The AA group I joined met at a Quaker meeting house and I became interested in the similarities between Quakerism in the un-programmed tradition and AA, something which I have written about (see Liberal Quakerism and 12 Step Spirituality). I began attending silent Quaker meetings and eventually applied for membership. I was welcomed and found that my now open-minded, enquiring agnosticism was no barrier. In time I joined the Quaker Universalist Group, which is based on the understanding that spiritual awareness is accessible to everyone, of any religion or none. In turn this led me to the Sea of Faith Network, which explores the implications of understanding religious faith as a human creation and affirms the importance of religious thought, practice and the inspiration of sacred stories in our personal and cultural lives.
I now belong to the Nontheist Friends Network. One member wrote, “The nontheist sees this life as the only life we will ever experience and is focussed on the living of this life to the full, now, and in accordance with those human principles that make for happiness and dignity for all.” The main Quaker website in Britain, Quakers in Britain, notes, “Some Quakers describe themselves as agnostics or nontheists and describe their experiences in ways that avoid the use of the word God entirely.”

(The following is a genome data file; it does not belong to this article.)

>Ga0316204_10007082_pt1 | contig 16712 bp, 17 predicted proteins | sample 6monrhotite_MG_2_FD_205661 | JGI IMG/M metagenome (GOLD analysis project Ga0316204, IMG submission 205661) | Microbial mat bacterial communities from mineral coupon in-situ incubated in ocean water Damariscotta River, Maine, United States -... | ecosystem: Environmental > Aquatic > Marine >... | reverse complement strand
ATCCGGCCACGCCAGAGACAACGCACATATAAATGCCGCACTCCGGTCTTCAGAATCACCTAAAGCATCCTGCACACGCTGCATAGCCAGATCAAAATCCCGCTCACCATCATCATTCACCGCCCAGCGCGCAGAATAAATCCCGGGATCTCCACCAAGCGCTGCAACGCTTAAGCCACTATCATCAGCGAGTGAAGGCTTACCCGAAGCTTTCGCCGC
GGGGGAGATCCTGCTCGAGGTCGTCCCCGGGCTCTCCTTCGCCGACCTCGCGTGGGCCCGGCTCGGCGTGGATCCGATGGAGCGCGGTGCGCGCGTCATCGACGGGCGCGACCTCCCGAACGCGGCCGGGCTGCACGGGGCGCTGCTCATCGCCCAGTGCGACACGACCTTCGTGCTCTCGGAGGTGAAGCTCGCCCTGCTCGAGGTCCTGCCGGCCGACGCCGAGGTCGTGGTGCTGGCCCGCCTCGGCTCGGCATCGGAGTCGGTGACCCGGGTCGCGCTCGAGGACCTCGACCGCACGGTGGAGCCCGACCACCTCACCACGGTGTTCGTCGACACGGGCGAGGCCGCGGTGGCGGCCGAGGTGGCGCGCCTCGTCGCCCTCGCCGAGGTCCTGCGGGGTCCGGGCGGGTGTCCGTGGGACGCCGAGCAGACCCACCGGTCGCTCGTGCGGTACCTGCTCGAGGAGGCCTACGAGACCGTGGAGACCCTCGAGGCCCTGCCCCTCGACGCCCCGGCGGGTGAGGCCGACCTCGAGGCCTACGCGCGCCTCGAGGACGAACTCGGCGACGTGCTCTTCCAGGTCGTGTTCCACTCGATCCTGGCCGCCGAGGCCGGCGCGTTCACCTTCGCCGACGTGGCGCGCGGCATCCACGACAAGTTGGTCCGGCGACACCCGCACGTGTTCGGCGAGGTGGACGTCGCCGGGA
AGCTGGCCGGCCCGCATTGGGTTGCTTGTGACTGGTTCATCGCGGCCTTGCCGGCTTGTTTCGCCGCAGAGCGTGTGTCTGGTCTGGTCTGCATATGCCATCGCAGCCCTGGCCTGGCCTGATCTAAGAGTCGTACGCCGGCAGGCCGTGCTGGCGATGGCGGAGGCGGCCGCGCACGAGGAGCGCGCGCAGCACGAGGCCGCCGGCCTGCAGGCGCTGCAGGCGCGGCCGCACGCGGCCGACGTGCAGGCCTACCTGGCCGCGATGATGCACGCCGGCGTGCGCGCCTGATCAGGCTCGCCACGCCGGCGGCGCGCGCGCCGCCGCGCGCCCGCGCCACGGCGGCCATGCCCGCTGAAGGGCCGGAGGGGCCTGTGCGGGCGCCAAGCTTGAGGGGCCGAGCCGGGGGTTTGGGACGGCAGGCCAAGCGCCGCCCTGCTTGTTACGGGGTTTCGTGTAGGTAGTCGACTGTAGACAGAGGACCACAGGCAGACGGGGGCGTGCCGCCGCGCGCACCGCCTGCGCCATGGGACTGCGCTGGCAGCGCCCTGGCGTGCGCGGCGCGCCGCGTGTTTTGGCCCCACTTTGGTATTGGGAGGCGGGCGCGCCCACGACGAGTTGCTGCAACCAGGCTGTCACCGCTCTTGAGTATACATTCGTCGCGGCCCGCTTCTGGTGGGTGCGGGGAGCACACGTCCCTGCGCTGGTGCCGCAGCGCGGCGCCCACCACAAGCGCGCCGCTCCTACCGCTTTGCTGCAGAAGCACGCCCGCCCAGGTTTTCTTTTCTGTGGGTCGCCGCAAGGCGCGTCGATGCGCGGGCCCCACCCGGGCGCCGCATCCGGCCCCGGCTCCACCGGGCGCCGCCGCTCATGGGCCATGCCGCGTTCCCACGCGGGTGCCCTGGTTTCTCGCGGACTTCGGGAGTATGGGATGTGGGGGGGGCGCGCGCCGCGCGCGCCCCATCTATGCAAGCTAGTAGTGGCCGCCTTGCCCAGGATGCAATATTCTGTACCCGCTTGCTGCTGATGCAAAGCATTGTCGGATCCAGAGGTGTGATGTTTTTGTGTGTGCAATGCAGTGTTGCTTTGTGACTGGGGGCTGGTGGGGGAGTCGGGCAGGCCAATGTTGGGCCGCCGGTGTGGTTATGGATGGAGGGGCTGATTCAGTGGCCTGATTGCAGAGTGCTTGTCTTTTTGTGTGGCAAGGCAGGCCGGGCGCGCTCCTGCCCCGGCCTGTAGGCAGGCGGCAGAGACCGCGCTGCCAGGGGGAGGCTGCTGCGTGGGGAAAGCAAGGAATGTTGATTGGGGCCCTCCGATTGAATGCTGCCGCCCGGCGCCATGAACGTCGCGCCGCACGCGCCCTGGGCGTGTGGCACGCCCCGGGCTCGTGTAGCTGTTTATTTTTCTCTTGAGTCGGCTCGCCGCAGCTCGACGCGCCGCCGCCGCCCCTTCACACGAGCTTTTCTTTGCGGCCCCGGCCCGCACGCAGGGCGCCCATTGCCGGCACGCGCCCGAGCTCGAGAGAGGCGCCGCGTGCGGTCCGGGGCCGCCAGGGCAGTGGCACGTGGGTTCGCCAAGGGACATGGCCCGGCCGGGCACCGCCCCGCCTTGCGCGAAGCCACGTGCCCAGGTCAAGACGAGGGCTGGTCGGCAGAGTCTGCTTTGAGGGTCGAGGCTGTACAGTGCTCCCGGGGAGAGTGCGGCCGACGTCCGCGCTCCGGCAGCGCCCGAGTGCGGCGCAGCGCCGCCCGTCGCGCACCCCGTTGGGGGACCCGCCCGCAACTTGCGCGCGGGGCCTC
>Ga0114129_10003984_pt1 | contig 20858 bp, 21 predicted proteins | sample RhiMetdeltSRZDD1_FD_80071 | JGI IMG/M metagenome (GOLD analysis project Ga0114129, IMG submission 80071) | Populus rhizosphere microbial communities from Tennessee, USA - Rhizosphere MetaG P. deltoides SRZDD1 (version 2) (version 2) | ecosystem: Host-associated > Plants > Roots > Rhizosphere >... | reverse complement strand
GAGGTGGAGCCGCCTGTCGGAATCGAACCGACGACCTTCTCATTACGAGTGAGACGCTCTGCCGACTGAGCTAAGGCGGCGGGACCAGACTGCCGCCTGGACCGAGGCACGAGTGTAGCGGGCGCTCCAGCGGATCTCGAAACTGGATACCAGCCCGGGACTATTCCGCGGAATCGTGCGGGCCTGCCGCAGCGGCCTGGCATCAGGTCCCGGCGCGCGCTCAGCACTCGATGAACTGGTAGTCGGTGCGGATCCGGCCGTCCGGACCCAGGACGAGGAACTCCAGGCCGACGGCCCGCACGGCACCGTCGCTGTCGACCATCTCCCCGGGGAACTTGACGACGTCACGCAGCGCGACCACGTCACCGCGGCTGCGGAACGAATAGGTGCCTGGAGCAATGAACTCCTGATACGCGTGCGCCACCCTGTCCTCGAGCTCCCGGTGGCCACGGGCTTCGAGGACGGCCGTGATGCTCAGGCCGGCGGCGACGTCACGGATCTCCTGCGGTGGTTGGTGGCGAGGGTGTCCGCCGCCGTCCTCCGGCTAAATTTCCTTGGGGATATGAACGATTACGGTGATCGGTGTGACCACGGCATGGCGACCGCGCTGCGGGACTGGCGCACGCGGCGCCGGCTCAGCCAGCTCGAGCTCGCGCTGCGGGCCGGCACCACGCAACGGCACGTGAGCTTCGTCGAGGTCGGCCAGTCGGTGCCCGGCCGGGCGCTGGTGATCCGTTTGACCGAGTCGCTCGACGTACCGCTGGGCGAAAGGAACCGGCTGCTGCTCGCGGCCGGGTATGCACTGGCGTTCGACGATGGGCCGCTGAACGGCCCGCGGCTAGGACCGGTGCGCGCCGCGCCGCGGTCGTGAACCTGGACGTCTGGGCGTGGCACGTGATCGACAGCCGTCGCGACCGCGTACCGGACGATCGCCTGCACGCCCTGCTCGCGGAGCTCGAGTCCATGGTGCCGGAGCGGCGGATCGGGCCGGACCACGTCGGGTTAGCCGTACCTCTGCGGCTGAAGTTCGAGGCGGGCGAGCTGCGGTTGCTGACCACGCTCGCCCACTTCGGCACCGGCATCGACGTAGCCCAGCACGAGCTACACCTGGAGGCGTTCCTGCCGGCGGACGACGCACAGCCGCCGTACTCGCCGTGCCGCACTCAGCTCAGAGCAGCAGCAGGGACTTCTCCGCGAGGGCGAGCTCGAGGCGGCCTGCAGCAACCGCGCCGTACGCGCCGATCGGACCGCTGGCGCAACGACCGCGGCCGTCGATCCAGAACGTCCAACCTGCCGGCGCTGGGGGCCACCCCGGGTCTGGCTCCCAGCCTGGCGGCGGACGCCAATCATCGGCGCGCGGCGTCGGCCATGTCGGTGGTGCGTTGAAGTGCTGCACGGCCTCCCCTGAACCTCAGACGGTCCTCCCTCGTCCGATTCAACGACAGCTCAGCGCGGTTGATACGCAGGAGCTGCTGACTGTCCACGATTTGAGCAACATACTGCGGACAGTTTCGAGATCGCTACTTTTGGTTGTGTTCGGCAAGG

In Christian atheist: Belonging without Believing, the author, Anglican priest Brian Mountford, wrote:
The phrase Christian atheist seemed such a good description of all the people I know who value the cultural heritage of Christianity – its language, art, music, moral compass, sense of transcendence – without actually believing in God … and I use it now as a catch-all for a wide variety of questioning and sceptical, but usually affectionate, takes on Christianity.
The Big Book urges, “Be quick to see where religious people are right” (not where they are wrong)! And William James in The Varieties of Religious Experience wrote